On Monday, Robyn Regehr will retire from the National Hockey League as a member of the Calgary Flames.
If you’re like me, two thoughts immediately come to mind when hearing this news: (1) Isn’t he already retired? (2) Will this lead to the team honouring him in the future with a banner of some type?
First thing’s first: Regehr’s contract with the Los Angeles Kings expired following the 2014-15 season, so he didn’t necessarily need to file papers with the league to terminate his active NHL participation. He could just wander the world as an unrestricted free agent. And yes, he declared his intention to retire following last season and subsequently moved to Calgary with his family and began playing beer league hockey. (And a bunch of stories came out subsequently about him being retired.) So it’s likely, though not guaranteed, that he filed his retirement papers last summer. Fundamentally-speaking, though, that doesn’t really matter, because I don’t believe the Los Angeles Kings had a press conference for Regehr (they were a bit busy dealing with other off-ice concerns this summer), and he spent far more time with the Flames anyway. The effect of Monday’s press conference may merely be ceremonial, but it’s still nice to see.
My expectation is that the renewed association between Regehr and the Flames will lead to some manner of relationship going forward. I’m not sure to what extent, but Monday’s press conference includes Regehr, Ken King, Brian Burke, Brad Treliving and Craig Conroy. The presence of such luminaries suggests that this is a fairly big deal organizationally, as otherwise there (a) wouldn’t be a press conference and (b) if there was, the entire hockey ops department wouldn’t be there.
Since it’s being treated like a big deal, I think it’s probably reasonable to wonder if this is going to lead to Regehr being honoured by the organization for his tenure. They probably should, for a few reasons.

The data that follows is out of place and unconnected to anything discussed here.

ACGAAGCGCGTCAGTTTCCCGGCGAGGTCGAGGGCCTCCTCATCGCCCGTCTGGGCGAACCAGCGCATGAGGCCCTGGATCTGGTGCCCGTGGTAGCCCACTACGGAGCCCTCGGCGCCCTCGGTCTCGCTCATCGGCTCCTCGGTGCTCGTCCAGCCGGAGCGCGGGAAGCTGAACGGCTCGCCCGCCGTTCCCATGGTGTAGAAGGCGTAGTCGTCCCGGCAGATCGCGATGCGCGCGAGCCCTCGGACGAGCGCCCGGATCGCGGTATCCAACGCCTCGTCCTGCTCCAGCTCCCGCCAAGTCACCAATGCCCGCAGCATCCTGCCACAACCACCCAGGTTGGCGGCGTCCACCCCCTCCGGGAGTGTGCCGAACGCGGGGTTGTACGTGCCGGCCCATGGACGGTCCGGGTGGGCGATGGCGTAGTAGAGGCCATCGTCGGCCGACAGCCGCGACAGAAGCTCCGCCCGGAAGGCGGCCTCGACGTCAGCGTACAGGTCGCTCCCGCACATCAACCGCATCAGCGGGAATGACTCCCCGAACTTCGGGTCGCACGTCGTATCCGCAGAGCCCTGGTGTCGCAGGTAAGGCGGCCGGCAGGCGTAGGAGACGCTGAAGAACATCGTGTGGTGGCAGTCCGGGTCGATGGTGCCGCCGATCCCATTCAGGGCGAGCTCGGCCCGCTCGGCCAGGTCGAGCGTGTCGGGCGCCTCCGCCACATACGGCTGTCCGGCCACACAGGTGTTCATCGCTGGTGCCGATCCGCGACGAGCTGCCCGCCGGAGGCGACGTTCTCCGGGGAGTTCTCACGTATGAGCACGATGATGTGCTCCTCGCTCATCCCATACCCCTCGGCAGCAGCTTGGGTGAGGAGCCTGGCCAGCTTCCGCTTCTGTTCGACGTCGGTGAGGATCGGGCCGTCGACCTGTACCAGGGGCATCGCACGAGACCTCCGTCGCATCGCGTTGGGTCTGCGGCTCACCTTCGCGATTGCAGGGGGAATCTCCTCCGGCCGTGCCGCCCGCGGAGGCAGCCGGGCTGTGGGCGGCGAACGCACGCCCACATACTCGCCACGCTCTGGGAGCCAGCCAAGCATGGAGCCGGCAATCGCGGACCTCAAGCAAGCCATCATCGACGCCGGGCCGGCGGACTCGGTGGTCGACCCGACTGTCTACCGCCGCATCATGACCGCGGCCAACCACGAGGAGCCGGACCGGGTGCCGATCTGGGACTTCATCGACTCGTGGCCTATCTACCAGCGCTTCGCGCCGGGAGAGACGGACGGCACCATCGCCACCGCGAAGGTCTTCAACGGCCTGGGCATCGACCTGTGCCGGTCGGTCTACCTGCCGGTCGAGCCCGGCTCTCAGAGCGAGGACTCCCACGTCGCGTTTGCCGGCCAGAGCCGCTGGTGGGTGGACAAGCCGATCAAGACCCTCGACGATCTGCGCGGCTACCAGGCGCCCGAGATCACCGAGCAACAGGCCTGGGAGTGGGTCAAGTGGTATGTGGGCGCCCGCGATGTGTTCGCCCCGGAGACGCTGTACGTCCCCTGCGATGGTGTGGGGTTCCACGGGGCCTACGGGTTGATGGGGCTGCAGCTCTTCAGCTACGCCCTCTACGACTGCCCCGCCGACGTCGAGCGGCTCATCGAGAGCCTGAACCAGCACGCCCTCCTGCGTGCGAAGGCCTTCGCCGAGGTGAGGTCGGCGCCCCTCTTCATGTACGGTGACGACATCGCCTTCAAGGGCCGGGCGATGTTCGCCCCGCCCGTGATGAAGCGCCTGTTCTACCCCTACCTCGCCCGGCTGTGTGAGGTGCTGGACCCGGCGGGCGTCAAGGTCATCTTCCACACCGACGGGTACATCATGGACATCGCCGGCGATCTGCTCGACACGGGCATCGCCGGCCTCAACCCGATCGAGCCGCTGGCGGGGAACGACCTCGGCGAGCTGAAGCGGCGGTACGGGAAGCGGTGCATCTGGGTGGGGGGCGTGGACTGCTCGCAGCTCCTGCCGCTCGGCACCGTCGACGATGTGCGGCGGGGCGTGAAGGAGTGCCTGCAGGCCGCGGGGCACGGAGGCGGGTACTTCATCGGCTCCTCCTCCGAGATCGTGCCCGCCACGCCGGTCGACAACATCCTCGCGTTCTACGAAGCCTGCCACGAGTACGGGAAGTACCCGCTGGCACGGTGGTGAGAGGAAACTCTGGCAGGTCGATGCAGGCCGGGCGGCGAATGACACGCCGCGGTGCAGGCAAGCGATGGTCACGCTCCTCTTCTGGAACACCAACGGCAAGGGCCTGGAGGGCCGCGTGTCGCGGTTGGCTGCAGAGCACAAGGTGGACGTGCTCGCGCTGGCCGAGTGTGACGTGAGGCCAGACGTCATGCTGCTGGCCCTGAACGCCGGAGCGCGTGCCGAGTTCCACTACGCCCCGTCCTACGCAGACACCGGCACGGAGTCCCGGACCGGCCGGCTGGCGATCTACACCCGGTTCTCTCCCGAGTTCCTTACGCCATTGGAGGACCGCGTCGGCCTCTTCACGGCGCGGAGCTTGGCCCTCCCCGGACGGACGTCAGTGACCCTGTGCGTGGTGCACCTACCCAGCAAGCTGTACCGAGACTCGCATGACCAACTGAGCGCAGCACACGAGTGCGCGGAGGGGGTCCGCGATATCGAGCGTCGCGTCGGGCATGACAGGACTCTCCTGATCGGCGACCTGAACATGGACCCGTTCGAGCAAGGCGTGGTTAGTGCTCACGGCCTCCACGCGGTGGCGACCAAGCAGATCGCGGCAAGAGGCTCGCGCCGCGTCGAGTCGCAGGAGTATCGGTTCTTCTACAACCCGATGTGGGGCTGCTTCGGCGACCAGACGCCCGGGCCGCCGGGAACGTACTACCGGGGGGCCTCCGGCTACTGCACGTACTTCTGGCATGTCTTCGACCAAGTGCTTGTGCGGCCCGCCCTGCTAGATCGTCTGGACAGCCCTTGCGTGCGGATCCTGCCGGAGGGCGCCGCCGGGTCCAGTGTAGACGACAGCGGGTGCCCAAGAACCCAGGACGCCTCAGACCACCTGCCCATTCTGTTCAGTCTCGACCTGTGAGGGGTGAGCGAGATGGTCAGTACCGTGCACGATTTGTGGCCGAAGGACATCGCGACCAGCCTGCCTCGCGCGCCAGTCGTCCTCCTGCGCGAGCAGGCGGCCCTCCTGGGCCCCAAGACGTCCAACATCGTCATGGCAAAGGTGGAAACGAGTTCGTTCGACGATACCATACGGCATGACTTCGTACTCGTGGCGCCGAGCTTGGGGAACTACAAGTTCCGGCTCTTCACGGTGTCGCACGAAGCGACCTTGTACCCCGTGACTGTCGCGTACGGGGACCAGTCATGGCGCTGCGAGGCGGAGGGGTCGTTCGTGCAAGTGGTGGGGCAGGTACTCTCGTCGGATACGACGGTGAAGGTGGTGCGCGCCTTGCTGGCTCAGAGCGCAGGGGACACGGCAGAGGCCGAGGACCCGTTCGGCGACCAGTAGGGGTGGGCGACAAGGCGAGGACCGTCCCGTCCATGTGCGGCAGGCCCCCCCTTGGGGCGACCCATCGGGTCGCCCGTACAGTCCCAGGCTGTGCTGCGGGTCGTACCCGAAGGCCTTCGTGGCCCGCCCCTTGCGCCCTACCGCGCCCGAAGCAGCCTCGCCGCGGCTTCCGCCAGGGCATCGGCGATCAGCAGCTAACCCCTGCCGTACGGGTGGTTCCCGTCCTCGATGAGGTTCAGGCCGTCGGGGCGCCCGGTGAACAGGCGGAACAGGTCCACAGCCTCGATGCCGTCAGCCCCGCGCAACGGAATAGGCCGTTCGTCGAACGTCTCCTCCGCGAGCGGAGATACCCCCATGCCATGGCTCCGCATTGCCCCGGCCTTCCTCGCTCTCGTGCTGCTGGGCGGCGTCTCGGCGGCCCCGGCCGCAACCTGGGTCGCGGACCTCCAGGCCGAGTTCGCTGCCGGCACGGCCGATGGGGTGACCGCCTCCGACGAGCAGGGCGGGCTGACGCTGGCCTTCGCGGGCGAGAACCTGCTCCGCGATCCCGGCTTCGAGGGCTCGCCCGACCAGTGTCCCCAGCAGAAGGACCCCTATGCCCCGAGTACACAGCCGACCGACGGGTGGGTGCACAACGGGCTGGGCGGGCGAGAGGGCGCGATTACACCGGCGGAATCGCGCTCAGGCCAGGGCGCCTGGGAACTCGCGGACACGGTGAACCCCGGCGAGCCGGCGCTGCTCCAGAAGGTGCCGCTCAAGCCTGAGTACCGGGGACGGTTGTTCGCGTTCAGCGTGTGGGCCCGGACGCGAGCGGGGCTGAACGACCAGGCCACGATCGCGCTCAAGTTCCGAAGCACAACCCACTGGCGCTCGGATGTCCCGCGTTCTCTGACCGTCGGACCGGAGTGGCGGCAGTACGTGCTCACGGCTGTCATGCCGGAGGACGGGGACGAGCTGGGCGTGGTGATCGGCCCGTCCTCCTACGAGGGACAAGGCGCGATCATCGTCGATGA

- Regehr made the Flames roster as a 19-year-old rookie after breaking both of his freaking legs in a July 1999 car accident (just a few months after being acquired for then-all-time leading scorer Theoren Fleury). The two-week rehabilitation stint he spent in Saint John was the only time he spent in the AHL during a 15-year professional career. (Despite this accomplishment, Ken Daneyko won the Masterton Trophy for perseverance and dedication for reasons that escape me.) Given the struggles we’ve seen from young blueliners in the past that had success at other levels, it’s pretty impressive that Regehr could play regular NHL minutes because playing in the NHL is really tough.
- Much like Mark Giordano now, Regehr was huge in helping set the tone for the Flames during his tenure on the blueline. He wasn’t a huge puck-mover and his skills were probably best-suited for the “dead puck” era that preceded the 2004-05 lockout – and by the time we hit the “new NHL” era of play, he already had a ton of wear and tear on his body so we never really got a good idea of what he could do in that style of game. That said, he was an effective game-manager – he rarely tried to do too much – and he was by all accounts a respectable off-ice presence. (I believe he was the team’s NHLPA player representative while he was in Calgary, as well as a long-time alternate captain, which both probably speak to how respected he was within the locker room.)
- He’s second in franchise history in games played in a Flames uniform, behind only that “Jarome Iginla” fella we keep hearing so much about. Regehr was acquired in a trade by Al Coates and lasted with the organization through the tenures of Craig Button and Darryl Sutter before being traded away by Jay Feaster shortly after his arrival. You don’t survive that many different general managers (and that many different coaches) without being at least a half-decent NHL player. And frankly, I’m impressed that he was able to play over 1,000 games in the NHL given his physical playing style.
- Along with Miikka Kiprusoff and Iginla, Regehr was arguably one of the three or four players that played the biggest part in Calgary’s 2004 march to the Stanley Cup Final. While the 1986 and 1989 teams were products of years and years of roster tinkering by Cliff Fletcher to create a team that could go toe-to-toe with the other mid-’80s powerhouses, the 2004 Flames succeeded because of hot goaltending and a strict adherence to a staunch defensive style of play. A good deal of that style of play involved what amounted to trench warfare, with Regehr (and a few others) taking the proverbial pound of flesh from anybody that got too close to the net. It was a physically-taxing system, particularly on the defenders, and it probably took a year or two off of his career on the back-end of it. But it also got the team to Game 7 of the Stanley Cup Final.
When you take it all in, Regehr had a heck of a tenure in the NHL and a heck of a tenure with the Calgary Flames. If they’re planning on eventually raising a Forever A Flame banner up to the rafters for Regehr (or whatever it is they do to honour players these days), then I’m all for it. And if they’re not, given his contributions to the team over his 800-game tenure, they really should be.